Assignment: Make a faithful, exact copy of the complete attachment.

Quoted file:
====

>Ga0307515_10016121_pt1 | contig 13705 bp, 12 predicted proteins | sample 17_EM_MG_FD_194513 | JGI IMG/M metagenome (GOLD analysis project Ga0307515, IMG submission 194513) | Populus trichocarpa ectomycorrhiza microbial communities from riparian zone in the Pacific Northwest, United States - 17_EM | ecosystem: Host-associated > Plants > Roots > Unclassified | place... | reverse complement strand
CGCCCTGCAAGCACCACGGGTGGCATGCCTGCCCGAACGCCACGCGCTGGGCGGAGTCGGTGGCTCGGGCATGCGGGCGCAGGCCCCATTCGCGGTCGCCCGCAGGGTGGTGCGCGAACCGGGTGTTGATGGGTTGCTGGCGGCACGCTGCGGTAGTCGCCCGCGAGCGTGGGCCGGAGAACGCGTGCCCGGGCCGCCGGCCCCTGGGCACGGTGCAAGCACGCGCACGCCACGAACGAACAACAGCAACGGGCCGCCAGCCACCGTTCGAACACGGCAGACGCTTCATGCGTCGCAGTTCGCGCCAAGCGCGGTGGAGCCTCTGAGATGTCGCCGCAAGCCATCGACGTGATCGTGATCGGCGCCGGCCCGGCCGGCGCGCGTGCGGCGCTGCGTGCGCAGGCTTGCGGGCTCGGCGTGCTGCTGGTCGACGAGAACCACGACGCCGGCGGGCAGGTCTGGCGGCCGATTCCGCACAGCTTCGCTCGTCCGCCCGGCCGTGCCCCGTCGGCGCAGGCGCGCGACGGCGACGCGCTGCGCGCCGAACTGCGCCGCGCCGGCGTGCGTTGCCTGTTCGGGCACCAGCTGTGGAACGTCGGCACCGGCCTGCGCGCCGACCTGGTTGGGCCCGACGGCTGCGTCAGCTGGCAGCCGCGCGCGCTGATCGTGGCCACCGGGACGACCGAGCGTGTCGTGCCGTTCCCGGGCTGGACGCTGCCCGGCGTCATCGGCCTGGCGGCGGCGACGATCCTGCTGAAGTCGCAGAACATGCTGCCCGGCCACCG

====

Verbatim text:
>Ga0307515_10016121_pt1 | contig 13705 bp, 12 predicted proteins | sample 17_EM_MG_FD_194513 | JGI IMG/M metagenome (GOLD analysis project Ga0307515, IMG submission 194513) | Populus trichocarpa ectomycorrhiza microbial communities from riparian zone in the Pacific Northwest, United States - 17_EM | ecosystem: Host-associated > Plants > Roots > Unclassified | place... | reverse complement strand
CGCCCTGCAAGCACCACGGGTGGCATGCCTGCCCGAACGCCACGCGCTGGGCGGAGTCGGTGGCTCGGGCATGCGGGCGCAGGCCCCATTCGCGGTCGCCCGCAGGGTGGTGCGCGAACCGGGTGTTGATGGGTTGCTGGCGGCACGCTGCGGTAGTCGCCCGCGAGCGTGGGCCGGAGAACGCGTGCCCGGGCCGCCGGCCCCTGGGCACGGTGCAAGCACGCGCACGCCACGAACGAACAACAGCAACGGGCCGCCAGCCACCGTTCGAACACGGCAGACGCTTCATGCGTCGCAGTTCGCGCCAAGCGCGGTGGAGCCTCTGAGATGTCGCCGCAAGCCATCGACGTGATCGTGATCGGCGCCGGCCCGGCCGGCGCGCGTGCGGCGCTGCGTGCGCAGGCTTGCGGGCTCGGCGTGCTGCTGGTCGACGAGAACCACGACGCCGGCGGGCAGGTCTGGCGGCCGATTCCGCACAGCTTCGCTCGTCCGCCCGGCCGTGCCCCGTCGGCGCAGGCGCGCGACGGCGACGCGCTGCGCGCCGAACTGCGCCGCGCCGGCGTGCGTTGCCTGTTCGGGCACCAGCTGTGGAACGTCGGCACCGGCCTGCGCGCCGACCTGGTTGGGCCCGACGGCTGCGTCAGCTGGCAGCCGCGCGCGCTGATCGTGGCCACCGGGACGACCGAGCGTGTCGTGCCGTTCCCGGGCTGGACGCTGCCCGGCGTCATCGGCCTGGCGGCGGCGACGATCCTGCTGAAGTCGCAGAACATGCTGCCCGGCCACCG